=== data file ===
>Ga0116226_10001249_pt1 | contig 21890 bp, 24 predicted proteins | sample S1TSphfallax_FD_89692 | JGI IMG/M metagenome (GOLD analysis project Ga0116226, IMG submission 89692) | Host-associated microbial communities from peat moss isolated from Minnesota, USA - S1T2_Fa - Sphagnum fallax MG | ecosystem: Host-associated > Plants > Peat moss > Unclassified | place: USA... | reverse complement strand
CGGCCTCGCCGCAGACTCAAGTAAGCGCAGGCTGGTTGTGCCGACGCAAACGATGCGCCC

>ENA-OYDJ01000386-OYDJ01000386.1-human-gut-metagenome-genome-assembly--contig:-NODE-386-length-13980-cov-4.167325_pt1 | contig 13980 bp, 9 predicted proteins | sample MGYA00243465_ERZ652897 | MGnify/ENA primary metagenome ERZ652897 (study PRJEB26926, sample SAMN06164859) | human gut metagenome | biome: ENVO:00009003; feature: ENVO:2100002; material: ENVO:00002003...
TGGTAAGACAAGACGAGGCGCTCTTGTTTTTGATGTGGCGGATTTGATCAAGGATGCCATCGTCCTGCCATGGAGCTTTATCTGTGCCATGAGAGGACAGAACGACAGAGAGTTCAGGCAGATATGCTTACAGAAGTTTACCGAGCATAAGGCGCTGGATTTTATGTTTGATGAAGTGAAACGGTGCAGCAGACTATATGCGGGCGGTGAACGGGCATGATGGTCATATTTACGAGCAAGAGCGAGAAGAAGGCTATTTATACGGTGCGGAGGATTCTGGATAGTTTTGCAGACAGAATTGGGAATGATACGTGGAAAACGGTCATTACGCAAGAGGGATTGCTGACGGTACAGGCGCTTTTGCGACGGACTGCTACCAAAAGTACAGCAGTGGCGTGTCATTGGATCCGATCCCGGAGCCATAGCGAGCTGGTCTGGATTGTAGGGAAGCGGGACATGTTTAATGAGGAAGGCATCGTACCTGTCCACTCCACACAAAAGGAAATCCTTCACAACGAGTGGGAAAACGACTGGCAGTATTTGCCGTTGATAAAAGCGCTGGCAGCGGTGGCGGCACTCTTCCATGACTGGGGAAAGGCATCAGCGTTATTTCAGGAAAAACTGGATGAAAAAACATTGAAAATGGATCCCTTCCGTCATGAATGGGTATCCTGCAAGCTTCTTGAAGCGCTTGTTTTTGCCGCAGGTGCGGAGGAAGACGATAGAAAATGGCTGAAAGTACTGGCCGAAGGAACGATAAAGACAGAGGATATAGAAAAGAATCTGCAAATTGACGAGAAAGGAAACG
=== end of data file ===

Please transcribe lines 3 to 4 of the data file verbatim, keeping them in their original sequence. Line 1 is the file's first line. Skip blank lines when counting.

>ENA-OYDJ01000386-OYDJ01000386.1-human-gut-metagenome-genome-assembly--contig:-NODE-386-length-13980-cov-4.167325_pt1 | contig 13980 bp, 9 predicted proteins | sample MGYA00243465_ERZ652897 | MGnify/ENA primary metagenome ERZ652897 (study PRJEB26926, sample SAMN06164859) | human gut metagenome | biome: ENVO:00009003; feature: ENVO:2100002; material: ENVO:00002003...
TGGTAAGACAAGACGAGGCGCTCTTGTTTTTGATGTGGCGGATTTGATCAAGGATGCCATCGTCCTGCCATGGAGCTTTATCTGTGCCATGAGAGGACAGAACGACAGAGAGTTCAGGCAGATATGCTTACAGAAGTTTACCGAGCATAAGGCGCTGGATTTTATGTTTGATGAAGTGAAACGGTGCAGCAGACTATATGCGGGCGGTGAACGGGCATGATGGTCATATTTACGAGCAAGAGCGAGAAGAAGGCTATTTATACGGTGCGGAGGATTCTGGATAGTTTTGCAGACAGAATTGGGAATGATACGTGGAAAACGGTCATTACGCAAGAGGGATTGCTGACGGTACAGGCGCTTTTGCGACGGACTGCTACCAAAAGTACAGCAGTGGCGTGTCATTGGATCCGATCCCGGAGCCATAGCGAGCTGGTCTGGATTGTAGGGAAGCGGGACATGTTTAATGAGGAAGGCATCGTACCTGTCCACTCCACACAAAAGGAAATCCTTCACAACGAGTGGGAAAACGACTGGCAGTATTTGCCGTTGATAAAAGCGCTGGCAGCGGTGGCGGCACTCTTCCATGACTGGGGAAAGGCATCAGCGTTATTTCAGGAAAAACTGGATGAAAAAACATTGAAAATGGATCCCTTCCGTCATGAATGGGTATCCTGCAAGCTTCTTGAAGCGCTTGTTTTTGCCGCAGGTGCGGAGGAAGACGATAGAAAATGGCTGAAAGTACTGGCCGAAGGAACGATAAAGACAGAGGATATAGAAAAGAATCTGCAAATTGACGAGAAAGGAAACG